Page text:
Thomas Scheff (1979/2001) emphasized the role of cognitive distancing in the achievement of catharsis, which enables one to simultaneously re-experience a difficult life event and process it cognitively. In Rebetiki Istoria aesthetic distancing from the songs occurs in numerous ways. Perhaps most significantly, participants are distanced chronologically from the content of the lyrics as nearly all songs in the Rebetiki Istoria repertoire were written before 1955. This chronological distancing is clearly evident in numerous ways; for example, often songs tell stories of people who have long passed away or about situations that no longer exist in Greece like rule by a monarchy. In addition, the linguistic style of many song texts emulates a manner of speaking that was unique to the urban working class of the early 20th century. Many songs contain linguistic phrases that are no longer in vogue and that feature slang words that are no longer commonplace. In fact, many contemporary Greeks do not fully understand the jargon and Rebetiki Istoria patrons rely on Vassiliou to explain these terms.[14]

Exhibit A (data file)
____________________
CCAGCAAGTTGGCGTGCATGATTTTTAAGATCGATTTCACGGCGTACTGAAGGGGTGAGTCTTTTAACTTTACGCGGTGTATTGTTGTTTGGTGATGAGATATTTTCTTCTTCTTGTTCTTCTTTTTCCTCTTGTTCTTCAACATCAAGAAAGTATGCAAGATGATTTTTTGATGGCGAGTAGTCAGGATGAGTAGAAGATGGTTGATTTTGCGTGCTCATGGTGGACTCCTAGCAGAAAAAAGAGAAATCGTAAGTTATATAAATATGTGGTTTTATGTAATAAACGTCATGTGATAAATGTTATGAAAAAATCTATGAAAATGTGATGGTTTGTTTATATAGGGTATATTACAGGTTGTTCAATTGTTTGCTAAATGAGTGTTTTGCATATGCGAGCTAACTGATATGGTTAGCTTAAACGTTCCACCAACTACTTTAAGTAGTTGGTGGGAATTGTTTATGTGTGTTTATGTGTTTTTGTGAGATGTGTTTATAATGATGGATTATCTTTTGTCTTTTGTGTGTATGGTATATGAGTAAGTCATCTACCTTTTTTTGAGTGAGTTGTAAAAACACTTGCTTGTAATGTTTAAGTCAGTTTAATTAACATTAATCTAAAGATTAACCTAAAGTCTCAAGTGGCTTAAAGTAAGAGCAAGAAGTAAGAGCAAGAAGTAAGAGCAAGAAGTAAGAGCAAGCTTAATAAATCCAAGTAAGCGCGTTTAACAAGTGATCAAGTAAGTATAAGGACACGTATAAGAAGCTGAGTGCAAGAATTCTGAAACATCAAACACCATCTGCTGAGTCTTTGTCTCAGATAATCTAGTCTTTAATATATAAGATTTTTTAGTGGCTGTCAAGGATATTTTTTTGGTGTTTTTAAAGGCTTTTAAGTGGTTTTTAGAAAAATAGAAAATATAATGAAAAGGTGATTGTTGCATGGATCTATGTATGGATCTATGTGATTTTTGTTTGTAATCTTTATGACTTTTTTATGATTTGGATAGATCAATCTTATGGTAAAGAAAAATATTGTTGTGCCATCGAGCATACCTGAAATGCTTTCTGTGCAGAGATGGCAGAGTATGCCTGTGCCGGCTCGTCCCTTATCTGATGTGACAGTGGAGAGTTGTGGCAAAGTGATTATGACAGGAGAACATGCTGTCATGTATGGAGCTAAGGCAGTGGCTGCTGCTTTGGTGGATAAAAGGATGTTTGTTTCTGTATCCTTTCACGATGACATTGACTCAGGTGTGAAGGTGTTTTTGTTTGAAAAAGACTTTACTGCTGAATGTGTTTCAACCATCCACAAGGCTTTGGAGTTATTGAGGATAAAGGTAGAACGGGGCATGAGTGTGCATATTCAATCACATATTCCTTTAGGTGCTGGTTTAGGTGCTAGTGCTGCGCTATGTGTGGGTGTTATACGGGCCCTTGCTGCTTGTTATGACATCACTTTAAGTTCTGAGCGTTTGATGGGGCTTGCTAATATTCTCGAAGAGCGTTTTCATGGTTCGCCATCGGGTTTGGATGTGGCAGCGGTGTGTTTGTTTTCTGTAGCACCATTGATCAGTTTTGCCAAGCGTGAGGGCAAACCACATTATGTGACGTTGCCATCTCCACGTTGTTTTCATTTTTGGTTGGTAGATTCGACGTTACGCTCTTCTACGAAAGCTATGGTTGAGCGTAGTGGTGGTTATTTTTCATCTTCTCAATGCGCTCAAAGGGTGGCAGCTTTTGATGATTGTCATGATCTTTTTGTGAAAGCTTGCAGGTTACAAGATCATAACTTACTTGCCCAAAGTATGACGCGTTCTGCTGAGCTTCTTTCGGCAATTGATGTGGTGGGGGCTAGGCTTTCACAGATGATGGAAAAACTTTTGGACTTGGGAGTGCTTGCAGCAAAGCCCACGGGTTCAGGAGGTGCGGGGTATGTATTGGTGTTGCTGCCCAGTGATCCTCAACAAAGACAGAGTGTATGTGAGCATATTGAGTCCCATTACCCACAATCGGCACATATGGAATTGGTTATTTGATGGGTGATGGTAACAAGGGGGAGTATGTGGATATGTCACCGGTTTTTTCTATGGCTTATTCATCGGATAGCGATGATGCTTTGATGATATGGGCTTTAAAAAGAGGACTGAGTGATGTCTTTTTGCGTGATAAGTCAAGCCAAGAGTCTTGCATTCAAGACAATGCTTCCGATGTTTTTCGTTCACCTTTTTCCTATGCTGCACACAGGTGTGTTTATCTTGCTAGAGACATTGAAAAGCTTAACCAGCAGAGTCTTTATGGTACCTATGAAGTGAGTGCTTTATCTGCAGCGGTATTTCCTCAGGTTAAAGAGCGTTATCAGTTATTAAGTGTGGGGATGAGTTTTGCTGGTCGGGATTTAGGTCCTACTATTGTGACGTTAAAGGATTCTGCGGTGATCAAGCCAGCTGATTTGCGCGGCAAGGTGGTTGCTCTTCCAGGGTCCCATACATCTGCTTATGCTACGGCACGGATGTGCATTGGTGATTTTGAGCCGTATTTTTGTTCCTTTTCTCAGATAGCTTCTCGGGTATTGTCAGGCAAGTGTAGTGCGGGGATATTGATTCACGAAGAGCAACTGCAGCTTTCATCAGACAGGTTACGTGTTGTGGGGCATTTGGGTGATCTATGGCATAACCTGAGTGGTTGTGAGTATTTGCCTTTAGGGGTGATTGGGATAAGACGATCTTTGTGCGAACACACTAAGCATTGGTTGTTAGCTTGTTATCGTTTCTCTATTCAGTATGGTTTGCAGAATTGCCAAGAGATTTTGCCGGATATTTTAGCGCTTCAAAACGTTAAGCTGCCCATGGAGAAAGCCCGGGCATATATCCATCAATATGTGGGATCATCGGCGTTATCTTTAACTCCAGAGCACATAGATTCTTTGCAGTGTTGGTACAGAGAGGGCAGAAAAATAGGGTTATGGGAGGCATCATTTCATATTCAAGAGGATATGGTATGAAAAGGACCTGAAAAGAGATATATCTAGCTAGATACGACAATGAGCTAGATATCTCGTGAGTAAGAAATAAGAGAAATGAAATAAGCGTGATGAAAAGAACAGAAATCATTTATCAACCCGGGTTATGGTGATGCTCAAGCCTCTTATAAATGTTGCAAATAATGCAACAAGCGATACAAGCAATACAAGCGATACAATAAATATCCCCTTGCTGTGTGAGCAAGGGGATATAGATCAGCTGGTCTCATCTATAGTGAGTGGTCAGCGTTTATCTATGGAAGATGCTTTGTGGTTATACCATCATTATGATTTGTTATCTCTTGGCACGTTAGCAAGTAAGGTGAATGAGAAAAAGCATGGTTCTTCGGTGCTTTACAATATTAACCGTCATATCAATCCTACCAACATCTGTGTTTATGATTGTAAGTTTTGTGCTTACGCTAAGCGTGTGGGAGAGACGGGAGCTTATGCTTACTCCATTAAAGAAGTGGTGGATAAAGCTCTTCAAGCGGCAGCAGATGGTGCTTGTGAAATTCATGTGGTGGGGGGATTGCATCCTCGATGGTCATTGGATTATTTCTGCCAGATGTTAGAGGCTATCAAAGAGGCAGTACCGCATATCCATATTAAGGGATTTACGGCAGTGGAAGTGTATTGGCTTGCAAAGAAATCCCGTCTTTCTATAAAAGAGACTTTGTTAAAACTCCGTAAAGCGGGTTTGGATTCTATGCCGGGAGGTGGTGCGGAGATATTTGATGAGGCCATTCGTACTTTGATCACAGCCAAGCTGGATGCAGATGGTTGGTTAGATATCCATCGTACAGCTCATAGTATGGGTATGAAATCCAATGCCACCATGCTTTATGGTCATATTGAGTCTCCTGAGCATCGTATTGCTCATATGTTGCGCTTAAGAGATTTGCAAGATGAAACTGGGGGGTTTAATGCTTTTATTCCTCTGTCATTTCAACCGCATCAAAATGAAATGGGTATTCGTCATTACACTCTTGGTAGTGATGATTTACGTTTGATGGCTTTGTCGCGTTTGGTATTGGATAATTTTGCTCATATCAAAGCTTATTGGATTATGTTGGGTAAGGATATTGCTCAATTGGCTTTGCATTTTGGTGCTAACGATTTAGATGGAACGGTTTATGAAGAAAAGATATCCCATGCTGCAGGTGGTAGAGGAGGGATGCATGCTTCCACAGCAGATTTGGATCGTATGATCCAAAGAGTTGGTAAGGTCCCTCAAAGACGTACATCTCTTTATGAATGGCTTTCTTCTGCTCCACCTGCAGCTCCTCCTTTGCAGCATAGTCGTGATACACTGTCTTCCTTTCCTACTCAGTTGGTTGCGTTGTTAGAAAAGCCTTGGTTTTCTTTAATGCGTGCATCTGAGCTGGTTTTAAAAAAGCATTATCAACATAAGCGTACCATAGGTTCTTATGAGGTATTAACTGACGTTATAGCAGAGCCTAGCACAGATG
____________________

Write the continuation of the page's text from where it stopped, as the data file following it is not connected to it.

Chronological distancing exists in Rebetiki Istoria in the shared participant understanding that one cannot compose new rebetika songs. This is because the musical and linguistic expressions that characterize rebetika are no longer in vogue, which would render new compositions somehow inauthentic.[15]As such, musicians and audiences must rely on the repertoire of songs that circulated in the late 19th and early 20th century. Distancing occurs also through the presence of intentional anachronisms in themusic culture. These include the soundscape of the rebetadiko,as the musicians reject the hybridized musical style of rebetika that became popular in the mainstream after the 1950s. Musicians refuse to incorporate the tetrachordo bouzouki [four-course bouzouki] or to perform with the simplified vocal ornamentation style, and they retain the complex system of musical modes as opposed to transposing many songs into major and minor keys. And aside from a faulty sound system and rickety electric heater, there are few elements of modern technology visible in the rebetadiko.